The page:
“The world does not have an on-off switch for engaging other people; students cannot have one attitude inside an exclusive campus then shift to a “gentler’ one when they step out. Having a campus that is inclusive, as opposed to exclusive, facilitates better awareness and nuance,” says Sevidal.

And this is precisely it. How can men, in one breath, sexualize women in their all-boys circles and then come home to their mothers and sisters in the next breath as if having to flip a switch every time? The same goes for those who alienate any of their queer peers and still use the word “bakla” or “bading” as an insult–as if being feminine to any degree is somehow degrading.

Because they’re in this boys-only space and don’t have to face the people they’re objectifying, their behavior is only positively reinforced because people rarely want to counter these behaviors as it becomes the status quo. It’s as if they’re in some echo chamber that says, yeah, that’s fine, keep doing that. And even if some of these boys don’t actively participate in these misogynist group actions, many of them just brush it off and allow it to happen. These men who don’t speak out against the inherently degrading acts that many of their peers are carrying out are complicit in these acts of gender-based violence. And what happens in a male-dominated space that prizes aggression and machismo above all else? Those who are subordinate are complicit, those who refuse will be ridiculed or ostracized, especially in a space that encourages intimidation as something “manly.”

The fact that some of these men, upon graduating from these institutions, have had to “unlearn so much” speaks volumes about what they normalized in these spaces. Upon encountering women in college or at work, they’ve suddenly had to face the fact that what they were doing and saying isn’t acceptable in real life. Unfortunately, not everyone grows out of it.

The reasoning also that I’ve heard from some is pure finger-pointing to other all-boys institutions, saying “we’re not the only ones! They have problematic boys, too!” But the point that I’m making isn’t that all all-boys-schools have boys who are problematic or bad apples or, in a very loose, often-used term, “gago.” The point is that none of them should be, regardless of the school–women and the LGBT exist in outside spaces, and for people to cling onto this all-boys space where only a certain percentage of them thrive for being macho and heteronormative alienates those who do not act like them, allowing many of them to continue to objectify those who don’t resemble them.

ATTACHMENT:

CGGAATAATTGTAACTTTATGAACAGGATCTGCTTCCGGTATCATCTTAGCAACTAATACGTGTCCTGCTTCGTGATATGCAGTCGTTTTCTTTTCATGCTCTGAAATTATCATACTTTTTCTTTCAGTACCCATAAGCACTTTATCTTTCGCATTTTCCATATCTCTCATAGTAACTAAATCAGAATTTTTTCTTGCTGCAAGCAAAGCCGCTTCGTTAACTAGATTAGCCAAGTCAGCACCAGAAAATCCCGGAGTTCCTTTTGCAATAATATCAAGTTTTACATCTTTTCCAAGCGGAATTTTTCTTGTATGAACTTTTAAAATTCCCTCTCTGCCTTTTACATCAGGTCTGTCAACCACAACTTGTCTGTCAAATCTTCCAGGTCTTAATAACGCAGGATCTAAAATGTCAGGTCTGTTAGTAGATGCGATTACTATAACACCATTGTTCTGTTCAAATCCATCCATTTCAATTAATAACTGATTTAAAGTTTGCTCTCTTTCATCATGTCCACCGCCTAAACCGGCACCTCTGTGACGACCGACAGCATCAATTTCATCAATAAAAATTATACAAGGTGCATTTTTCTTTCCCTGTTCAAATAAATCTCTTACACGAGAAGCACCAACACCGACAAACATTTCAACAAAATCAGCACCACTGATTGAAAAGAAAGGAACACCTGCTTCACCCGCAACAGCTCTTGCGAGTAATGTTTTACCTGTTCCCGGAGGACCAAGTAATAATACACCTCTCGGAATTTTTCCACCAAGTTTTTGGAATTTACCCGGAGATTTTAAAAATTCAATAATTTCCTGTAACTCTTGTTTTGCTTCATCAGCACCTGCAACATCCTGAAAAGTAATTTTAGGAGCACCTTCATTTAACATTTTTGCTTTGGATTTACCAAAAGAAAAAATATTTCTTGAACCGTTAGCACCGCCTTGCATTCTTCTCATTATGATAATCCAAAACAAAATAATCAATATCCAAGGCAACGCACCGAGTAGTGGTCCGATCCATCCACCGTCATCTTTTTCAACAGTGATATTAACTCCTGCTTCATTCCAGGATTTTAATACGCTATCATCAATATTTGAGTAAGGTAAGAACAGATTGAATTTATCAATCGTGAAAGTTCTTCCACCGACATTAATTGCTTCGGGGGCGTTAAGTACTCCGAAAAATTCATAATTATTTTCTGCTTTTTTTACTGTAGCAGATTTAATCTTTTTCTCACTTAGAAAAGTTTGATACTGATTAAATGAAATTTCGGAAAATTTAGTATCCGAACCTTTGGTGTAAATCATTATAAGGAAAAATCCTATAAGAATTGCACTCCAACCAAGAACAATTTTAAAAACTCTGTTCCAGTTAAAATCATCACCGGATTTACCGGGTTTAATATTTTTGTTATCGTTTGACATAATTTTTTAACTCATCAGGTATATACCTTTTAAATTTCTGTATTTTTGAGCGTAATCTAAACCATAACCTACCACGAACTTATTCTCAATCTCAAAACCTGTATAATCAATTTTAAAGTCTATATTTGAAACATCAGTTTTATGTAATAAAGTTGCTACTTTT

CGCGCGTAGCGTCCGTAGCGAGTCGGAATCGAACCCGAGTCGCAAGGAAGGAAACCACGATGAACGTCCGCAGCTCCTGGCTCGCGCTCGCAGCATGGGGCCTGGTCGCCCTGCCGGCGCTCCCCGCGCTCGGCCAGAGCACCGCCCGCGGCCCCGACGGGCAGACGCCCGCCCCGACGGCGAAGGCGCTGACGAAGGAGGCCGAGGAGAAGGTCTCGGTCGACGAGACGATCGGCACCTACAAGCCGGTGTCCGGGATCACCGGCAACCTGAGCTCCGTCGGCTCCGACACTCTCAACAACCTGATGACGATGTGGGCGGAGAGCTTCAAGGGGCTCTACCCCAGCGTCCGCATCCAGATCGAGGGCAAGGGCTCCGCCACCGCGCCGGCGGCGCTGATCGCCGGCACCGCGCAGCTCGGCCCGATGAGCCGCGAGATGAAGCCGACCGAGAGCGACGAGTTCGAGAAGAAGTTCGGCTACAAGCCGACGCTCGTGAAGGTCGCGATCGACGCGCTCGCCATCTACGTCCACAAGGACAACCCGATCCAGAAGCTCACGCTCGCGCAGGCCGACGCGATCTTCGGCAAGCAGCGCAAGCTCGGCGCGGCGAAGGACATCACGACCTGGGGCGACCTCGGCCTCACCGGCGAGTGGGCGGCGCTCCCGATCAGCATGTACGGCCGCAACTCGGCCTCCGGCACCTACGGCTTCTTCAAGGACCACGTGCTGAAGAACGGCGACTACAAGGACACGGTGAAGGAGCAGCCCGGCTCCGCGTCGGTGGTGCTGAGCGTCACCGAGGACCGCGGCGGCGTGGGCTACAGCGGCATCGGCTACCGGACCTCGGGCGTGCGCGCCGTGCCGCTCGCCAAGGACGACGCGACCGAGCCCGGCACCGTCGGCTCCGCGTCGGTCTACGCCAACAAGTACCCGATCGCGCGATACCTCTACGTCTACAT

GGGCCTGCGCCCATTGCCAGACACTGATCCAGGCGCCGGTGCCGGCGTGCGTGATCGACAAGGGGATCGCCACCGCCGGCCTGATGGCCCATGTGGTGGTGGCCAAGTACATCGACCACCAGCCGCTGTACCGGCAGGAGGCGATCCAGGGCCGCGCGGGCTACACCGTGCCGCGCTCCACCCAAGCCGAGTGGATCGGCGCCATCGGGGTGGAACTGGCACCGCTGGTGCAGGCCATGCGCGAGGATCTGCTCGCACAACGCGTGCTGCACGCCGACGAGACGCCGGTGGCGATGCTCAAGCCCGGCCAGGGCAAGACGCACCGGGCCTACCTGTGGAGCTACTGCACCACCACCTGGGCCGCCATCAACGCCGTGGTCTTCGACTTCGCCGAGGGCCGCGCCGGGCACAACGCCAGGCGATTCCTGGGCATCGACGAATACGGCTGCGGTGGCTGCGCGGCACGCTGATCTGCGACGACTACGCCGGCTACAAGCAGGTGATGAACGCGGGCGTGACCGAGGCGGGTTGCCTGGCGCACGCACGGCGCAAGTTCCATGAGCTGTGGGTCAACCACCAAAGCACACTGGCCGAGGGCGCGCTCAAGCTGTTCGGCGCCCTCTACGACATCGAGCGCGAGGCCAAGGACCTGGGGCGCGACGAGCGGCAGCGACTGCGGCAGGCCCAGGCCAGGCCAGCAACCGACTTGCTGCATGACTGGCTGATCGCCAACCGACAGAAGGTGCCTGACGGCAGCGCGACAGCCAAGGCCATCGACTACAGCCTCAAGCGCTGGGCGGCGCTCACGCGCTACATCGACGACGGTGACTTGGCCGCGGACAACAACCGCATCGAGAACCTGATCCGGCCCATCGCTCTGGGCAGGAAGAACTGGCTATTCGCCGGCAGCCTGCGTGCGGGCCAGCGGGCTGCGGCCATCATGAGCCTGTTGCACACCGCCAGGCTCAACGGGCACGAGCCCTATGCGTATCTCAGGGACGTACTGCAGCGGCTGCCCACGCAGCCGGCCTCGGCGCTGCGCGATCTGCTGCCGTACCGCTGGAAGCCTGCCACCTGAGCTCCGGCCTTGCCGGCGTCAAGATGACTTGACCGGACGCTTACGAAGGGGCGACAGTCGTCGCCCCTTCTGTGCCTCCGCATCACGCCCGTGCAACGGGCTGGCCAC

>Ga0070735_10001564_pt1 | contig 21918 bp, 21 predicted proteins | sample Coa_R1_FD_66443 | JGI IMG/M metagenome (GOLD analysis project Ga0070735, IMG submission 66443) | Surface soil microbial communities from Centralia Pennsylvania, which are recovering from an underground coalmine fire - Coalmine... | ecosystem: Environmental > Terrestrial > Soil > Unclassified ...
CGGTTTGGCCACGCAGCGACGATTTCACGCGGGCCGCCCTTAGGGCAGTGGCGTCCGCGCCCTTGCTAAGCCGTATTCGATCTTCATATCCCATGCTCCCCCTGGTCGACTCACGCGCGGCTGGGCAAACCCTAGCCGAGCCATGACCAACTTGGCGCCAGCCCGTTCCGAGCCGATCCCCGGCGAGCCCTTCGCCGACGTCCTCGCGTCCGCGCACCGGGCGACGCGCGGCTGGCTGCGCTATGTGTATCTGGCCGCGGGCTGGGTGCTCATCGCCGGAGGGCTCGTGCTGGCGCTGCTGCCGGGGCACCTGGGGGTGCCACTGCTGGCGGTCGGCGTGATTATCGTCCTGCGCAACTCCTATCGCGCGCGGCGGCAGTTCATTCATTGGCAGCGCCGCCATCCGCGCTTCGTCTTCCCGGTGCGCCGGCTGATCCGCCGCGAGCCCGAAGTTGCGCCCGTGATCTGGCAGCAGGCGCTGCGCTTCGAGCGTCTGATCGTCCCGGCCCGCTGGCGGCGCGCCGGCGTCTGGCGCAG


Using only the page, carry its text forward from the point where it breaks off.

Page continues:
In an interview with Brother Edmundo Fernandez, President of La Salle Greenhills, he detailed that some alumni complained heavily of the decision, saying, “Our homecoming has a reputation for being a bit raunchy.” Which sort of begs the question: Why would you want to protect these reunions from women in the first place unless that “raunchy” quality has something that would upset women?

In a statement about the change, President Fernandez mentions that the girls being there will help with the holistic formation of the boy. Which, to me, is insulting. No, women are not there to teach boys how to behave. Women who register as students are there to learn. Women are not rehabilitation centers for men. The women who enroll in that school expect to learn and not to be the people who teach men to behave. And with this statement, does the administration admit that, because they want their gentlemen to become more gentle, that their students are, in some way, tending towards this toxic masculinity?

The entire point of this change should be that this would become a chance for equal opportunity in terms of education, and not for women to have to take on a double role of teaching men to behave when they’re there to learn. It angers me that many of these girls will be expected to teach their male classmates the manners that should’ve been taught to them years before, even without their presence there.

“I think the primary consideration here is equitable opportunity; that is the main thing we need to talk about. This is the right move, not because it will help all-boys schools or male students, but rather because it extends educational opportunities to students who are no less deserving but were previously discriminated because of their sex,” says Sevidal.

See, the idea I’m trying to get at is that these men are supposed to be “Christian gentlemen” all the time, not just when other people are watching.